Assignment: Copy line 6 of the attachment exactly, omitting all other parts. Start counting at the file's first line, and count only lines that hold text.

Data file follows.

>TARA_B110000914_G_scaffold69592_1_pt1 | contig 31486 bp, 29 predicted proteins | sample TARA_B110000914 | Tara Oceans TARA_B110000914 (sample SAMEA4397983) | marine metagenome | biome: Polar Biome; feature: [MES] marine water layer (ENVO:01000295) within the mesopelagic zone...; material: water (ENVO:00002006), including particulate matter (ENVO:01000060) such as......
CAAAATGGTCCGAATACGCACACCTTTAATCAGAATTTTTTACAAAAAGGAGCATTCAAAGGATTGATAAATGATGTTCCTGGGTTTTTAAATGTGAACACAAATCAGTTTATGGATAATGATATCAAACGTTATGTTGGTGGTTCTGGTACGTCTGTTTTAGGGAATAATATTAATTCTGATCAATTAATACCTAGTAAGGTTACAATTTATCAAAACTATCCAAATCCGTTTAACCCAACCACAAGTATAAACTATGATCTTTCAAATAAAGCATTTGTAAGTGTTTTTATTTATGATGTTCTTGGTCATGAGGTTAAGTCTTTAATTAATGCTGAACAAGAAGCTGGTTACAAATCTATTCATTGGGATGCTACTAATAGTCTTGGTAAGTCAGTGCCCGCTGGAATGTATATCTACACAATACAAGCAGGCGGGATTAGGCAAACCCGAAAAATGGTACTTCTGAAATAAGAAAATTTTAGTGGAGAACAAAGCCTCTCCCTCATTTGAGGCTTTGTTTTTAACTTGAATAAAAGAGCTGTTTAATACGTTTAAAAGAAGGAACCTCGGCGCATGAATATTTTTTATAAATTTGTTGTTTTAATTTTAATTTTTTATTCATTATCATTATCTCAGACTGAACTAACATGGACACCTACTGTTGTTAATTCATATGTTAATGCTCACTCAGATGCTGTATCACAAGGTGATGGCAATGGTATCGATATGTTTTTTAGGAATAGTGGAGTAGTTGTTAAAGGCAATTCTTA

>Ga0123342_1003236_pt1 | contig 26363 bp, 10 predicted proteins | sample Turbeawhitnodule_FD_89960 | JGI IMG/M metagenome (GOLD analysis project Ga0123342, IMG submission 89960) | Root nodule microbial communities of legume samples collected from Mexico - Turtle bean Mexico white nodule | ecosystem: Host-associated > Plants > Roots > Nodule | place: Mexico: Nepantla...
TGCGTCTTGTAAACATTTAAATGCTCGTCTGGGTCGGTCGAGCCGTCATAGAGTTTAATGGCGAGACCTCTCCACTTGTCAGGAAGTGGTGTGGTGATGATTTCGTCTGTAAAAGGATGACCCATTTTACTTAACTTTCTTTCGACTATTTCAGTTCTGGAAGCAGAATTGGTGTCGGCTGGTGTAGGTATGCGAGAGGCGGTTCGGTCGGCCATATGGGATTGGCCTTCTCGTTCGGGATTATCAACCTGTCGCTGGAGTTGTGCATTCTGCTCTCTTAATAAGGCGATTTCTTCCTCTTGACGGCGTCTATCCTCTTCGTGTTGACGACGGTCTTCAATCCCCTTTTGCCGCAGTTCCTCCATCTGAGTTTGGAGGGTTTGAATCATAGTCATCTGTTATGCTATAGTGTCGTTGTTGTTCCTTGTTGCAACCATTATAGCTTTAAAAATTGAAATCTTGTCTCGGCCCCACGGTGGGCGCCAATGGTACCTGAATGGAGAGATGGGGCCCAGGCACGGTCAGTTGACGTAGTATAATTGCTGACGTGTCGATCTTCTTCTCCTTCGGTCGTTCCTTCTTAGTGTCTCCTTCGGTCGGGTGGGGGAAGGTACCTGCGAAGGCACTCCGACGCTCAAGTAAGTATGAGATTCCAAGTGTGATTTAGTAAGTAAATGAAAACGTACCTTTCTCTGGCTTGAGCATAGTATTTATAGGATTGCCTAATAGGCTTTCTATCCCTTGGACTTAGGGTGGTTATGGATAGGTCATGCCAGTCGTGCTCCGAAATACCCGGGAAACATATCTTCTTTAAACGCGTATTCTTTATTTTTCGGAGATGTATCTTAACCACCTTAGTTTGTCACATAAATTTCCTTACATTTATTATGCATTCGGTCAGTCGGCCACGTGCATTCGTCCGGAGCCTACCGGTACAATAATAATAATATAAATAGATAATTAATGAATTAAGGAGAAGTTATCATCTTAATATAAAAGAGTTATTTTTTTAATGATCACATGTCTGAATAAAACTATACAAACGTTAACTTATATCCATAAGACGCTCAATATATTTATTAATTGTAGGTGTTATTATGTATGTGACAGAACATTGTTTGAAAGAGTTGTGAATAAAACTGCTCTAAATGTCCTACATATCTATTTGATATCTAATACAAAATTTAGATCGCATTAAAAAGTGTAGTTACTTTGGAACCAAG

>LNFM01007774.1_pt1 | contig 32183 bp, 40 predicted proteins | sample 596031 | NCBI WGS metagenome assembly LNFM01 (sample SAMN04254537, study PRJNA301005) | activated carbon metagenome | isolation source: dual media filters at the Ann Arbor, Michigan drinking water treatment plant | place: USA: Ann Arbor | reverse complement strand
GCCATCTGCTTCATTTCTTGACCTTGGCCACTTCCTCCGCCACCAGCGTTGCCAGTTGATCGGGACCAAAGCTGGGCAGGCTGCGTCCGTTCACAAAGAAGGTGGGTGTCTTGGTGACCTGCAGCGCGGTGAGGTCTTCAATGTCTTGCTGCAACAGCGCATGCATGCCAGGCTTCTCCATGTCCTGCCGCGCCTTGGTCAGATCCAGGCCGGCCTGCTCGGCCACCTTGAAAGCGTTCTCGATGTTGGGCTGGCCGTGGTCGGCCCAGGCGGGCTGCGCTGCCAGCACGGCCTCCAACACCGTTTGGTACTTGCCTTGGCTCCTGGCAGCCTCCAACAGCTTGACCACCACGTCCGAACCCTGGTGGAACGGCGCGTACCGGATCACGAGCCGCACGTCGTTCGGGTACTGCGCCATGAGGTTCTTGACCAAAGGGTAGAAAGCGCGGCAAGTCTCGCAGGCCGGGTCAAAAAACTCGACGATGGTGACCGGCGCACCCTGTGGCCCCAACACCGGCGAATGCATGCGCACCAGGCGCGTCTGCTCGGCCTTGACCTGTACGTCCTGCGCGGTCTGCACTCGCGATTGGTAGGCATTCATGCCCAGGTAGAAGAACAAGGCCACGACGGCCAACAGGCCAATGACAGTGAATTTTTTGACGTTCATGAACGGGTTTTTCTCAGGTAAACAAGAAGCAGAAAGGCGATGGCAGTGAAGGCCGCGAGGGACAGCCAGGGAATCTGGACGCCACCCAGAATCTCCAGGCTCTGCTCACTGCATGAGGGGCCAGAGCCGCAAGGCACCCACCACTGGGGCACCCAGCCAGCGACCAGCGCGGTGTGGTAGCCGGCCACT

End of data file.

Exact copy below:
GCCATCTGCTTCATTTCTTGACCTTGGCCACTTCCTCCGCCACCAGCGTTGCCAGTTGATCGGGACCAAAGCTGGGCAGGCTGCGTCCGTTCACAAAGAAGGTGGGTGTCTTGGTGACCTGCAGCGCGGTGAGGTCTTCAATGTCTTGCTGCAACAGCGCATGCATGCCAGGCTTCTCCATGTCCTGCCGCGCCTTGGTCAGATCCAGGCCGGCCTGCTCGGCCACCTTGAAAGCGTTCTCGATGTTGGGCTGGCCGTGGTCGGCCCAGGCGGGCTGCGCTGCCAGCACGGCCTCCAACACCGTTTGGTACTTGCCTTGGCTCCTGGCAGCCTCCAACAGCTTGACCACCACGTCCGAACCCTGGTGGAACGGCGCGTACCGGATCACGAGCCGCACGTCGTTCGGGTACTGCGCCATGAGGTTCTTGACCAAAGGGTAGAAAGCGCGGCAAGTCTCGCAGGCCGGGTCAAAAAACTCGACGATGGTGACCGGCGCACCCTGTGGCCCCAACACCGGCGAATGCATGCGCACCAGGCGCGTCTGCTCGGCCTTGACCTGTACGTCCTGCGCGGTCTGCACTCGCGATTGGTAGGCATTCATGCCCAGGTAGAAGAACAAGGCCACGACGGCCAACAGGCCAATGACAGTGAATTTTTTGACGTTCATGAACGGGTTTTTCTCAGGTAAACAAGAAGCAGAAAGGCGATGGCAGTGAAGGCCGCGAGGGACAGCCAGGGAATCTGGACGCCACCCAGAATCTCCAGGCTCTGCTCACTGCATGAGGGGCCAGAGCCGCAAGGCACCCACCACTGGGGCACCCAGCCAGCGACCAGCGCGGTGTGGTAGCCGGCCACT